Vintage Pickups - Information Your Students Need to Know

Thursday, December 6, 2012 | comments

The market for new, replacement pickups has absolutely gone through the roof over the last 10 years and the biggest segment of demand is pickups that offer the hard to get beauty of that classic,vintage tone. To provide your students with some of the basic information they need to know about vintage pickups, the best bet is to keep it simple.

There was definitely some differences to the way some of the most popular classic pickups, specifically the Gibson P 90s, PAF humbuckers, and the Fender single coils were conceived. The influx of randomness is hailed as part of the reason for their delicious tones. To illustrate, unevenly wound coils on the Gibson PAF's tend to give bite, and add a lot of treble to the end result, however the resulting grit is hard to deny. The Telecaster bridge pickup and single coil offerings in the Stratocaster also provide a lot of edginess that is well documented. Again to re-emphasize, this is one of the contributing factors to the desirability of these vintage pickups. So the question could be asked, being the fact that mass manufacturing of these pickups was in its infancy, these had to be hand wound, right?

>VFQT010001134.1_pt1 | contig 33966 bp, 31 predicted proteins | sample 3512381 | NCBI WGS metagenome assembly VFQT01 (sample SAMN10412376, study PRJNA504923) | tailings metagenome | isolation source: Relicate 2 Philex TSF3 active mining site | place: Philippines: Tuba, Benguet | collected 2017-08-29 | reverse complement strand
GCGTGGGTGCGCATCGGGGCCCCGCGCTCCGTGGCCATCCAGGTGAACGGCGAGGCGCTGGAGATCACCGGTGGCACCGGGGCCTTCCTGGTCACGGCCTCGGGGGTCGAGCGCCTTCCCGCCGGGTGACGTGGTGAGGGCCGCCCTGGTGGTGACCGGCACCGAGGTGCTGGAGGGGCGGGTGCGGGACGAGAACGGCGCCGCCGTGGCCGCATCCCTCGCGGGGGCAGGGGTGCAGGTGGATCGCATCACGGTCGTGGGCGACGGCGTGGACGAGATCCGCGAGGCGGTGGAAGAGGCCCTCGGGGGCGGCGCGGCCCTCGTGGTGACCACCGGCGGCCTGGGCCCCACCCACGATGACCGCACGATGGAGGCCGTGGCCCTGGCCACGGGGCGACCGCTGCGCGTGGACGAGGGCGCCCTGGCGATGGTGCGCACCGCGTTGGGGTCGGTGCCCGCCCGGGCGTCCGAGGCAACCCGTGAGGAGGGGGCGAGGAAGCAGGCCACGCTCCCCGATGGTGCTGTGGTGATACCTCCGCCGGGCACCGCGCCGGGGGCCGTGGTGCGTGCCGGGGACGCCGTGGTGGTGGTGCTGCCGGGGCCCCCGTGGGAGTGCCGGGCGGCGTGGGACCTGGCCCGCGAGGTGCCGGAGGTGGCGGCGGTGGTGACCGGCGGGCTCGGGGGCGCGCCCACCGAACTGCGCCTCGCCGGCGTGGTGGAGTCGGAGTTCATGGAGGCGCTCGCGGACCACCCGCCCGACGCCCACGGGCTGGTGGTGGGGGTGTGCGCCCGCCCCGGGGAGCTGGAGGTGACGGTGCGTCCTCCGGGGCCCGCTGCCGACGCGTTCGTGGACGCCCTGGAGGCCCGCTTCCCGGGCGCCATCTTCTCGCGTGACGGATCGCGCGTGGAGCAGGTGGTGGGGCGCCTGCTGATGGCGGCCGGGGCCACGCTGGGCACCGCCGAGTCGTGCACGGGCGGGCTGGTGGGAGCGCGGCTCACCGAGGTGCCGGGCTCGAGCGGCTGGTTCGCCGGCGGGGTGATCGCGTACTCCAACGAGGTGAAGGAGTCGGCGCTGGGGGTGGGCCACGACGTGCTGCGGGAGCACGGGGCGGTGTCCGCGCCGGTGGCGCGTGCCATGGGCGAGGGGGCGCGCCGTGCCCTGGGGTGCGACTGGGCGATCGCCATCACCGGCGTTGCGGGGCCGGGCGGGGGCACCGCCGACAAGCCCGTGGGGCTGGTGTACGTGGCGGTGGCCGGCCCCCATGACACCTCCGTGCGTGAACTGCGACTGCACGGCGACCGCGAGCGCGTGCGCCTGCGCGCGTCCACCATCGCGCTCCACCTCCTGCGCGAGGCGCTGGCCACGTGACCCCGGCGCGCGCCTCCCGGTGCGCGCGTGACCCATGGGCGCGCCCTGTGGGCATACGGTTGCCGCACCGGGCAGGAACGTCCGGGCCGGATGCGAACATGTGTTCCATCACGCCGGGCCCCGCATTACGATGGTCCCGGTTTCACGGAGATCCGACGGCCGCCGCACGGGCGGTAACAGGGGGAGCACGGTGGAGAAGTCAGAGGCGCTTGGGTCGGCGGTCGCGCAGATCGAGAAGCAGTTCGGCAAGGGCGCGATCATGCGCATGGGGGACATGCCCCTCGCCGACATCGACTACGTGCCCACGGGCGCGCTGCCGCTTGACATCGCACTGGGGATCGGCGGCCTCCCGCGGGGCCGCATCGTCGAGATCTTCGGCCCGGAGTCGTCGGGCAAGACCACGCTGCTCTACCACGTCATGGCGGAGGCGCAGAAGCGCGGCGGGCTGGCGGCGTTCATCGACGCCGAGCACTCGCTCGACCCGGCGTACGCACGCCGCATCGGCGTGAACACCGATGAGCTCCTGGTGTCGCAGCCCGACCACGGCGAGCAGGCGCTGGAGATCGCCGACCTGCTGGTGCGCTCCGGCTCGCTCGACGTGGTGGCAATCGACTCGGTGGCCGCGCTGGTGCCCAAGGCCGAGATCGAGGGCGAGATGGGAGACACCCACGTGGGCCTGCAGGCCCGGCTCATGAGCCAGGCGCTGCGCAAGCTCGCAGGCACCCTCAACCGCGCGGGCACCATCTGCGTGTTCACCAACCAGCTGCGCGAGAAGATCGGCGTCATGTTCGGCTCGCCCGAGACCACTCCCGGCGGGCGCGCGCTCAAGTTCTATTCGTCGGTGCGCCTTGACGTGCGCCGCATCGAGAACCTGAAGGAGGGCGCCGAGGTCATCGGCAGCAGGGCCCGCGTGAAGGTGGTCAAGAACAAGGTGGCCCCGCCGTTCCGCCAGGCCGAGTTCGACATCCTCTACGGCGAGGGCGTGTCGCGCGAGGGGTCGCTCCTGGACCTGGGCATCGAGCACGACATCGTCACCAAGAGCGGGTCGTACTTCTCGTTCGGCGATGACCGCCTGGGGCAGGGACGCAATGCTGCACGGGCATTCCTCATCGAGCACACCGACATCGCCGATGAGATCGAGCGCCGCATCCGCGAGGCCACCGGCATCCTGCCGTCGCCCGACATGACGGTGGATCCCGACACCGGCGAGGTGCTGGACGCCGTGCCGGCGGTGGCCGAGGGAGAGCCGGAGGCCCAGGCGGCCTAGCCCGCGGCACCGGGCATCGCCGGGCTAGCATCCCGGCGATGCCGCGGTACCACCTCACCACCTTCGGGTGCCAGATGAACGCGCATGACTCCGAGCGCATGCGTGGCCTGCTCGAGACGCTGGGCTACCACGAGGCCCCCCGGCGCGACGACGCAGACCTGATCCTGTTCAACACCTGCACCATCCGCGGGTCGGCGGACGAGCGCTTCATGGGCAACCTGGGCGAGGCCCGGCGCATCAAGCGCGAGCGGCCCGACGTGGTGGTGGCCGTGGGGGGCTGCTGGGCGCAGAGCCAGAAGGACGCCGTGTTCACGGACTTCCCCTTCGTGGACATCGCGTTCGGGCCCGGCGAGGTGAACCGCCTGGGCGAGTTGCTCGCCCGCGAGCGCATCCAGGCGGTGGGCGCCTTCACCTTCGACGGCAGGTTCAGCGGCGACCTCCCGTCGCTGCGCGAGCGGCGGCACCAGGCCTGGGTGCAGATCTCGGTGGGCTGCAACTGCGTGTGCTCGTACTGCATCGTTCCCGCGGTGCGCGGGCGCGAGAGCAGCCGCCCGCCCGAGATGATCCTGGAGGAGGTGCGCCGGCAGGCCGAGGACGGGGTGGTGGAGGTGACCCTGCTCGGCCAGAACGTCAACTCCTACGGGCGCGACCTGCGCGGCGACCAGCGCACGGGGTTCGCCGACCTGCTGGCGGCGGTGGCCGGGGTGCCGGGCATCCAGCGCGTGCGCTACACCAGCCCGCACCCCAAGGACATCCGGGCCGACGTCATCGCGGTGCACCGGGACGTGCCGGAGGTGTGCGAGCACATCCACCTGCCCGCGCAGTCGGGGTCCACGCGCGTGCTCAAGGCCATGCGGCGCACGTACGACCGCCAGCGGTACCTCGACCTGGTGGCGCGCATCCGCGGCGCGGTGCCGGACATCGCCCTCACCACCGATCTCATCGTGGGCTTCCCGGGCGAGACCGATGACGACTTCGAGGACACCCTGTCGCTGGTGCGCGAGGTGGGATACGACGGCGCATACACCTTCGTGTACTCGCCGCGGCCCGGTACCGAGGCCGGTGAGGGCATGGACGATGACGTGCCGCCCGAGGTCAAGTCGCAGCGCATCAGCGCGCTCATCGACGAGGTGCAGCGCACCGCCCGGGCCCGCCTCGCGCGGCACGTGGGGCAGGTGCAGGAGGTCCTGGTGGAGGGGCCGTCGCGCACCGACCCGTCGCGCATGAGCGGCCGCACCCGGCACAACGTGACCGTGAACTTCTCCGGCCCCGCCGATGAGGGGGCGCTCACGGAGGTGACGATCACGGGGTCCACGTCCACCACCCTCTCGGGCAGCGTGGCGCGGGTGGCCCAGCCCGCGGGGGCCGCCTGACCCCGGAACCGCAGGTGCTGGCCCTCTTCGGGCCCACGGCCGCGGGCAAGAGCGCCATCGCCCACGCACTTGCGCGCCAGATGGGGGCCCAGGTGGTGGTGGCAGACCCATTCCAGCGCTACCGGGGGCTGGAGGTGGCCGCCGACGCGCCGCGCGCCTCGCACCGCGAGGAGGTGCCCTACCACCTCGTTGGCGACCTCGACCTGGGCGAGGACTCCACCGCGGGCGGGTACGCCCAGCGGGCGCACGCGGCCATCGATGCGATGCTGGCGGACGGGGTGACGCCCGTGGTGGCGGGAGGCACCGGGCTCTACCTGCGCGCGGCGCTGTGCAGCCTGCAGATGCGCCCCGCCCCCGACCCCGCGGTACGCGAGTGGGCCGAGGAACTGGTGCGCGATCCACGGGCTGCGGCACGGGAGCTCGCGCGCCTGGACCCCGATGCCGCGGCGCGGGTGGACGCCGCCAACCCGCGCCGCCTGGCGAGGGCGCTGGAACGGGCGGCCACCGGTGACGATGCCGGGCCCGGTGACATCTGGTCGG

The answer is no.

All of the main manufacturers, used actual machines to do this tedious work, and they still do. The misconception of the term, "hand wound", came into creation because of the extensive human element involved in the process. For instance, Single coil pickups were wound only one coil at a time, with an experienced employee working the supply spool and guiding the wire, making up the coils into place. Because of the obvious inconsistencies having any sort of human element involved in such a tedious process, the end result was pickups that were all a little different. This is because of the discrepancies in the wire guiding, and how full they were with wire when they were done. Obviously, today the process is much more streamlined and a lot of effort has been put into learning which inconsistencies reproduce that ever so sought after tone. This is one of the reasons why today's reproductions of these vintage beauties is so much more on a level basis. Back in the day, it was not uncommon to find a dud in the mix, or pickups of varying strength due to one having more coils on it then another.

Finding that perfect tone, is something that all guitar students need to be educated on, whether it's through online guitar classes, or in person lessons with a qualified teacher. Tone and achieving a good playing sound for whatever specific type of music an aspiring guitar student is interested in, is something that should be emphasized! Exposing your students to the beauty and richness of these classic guitar pickups will open their minds to all kinds of possibilities.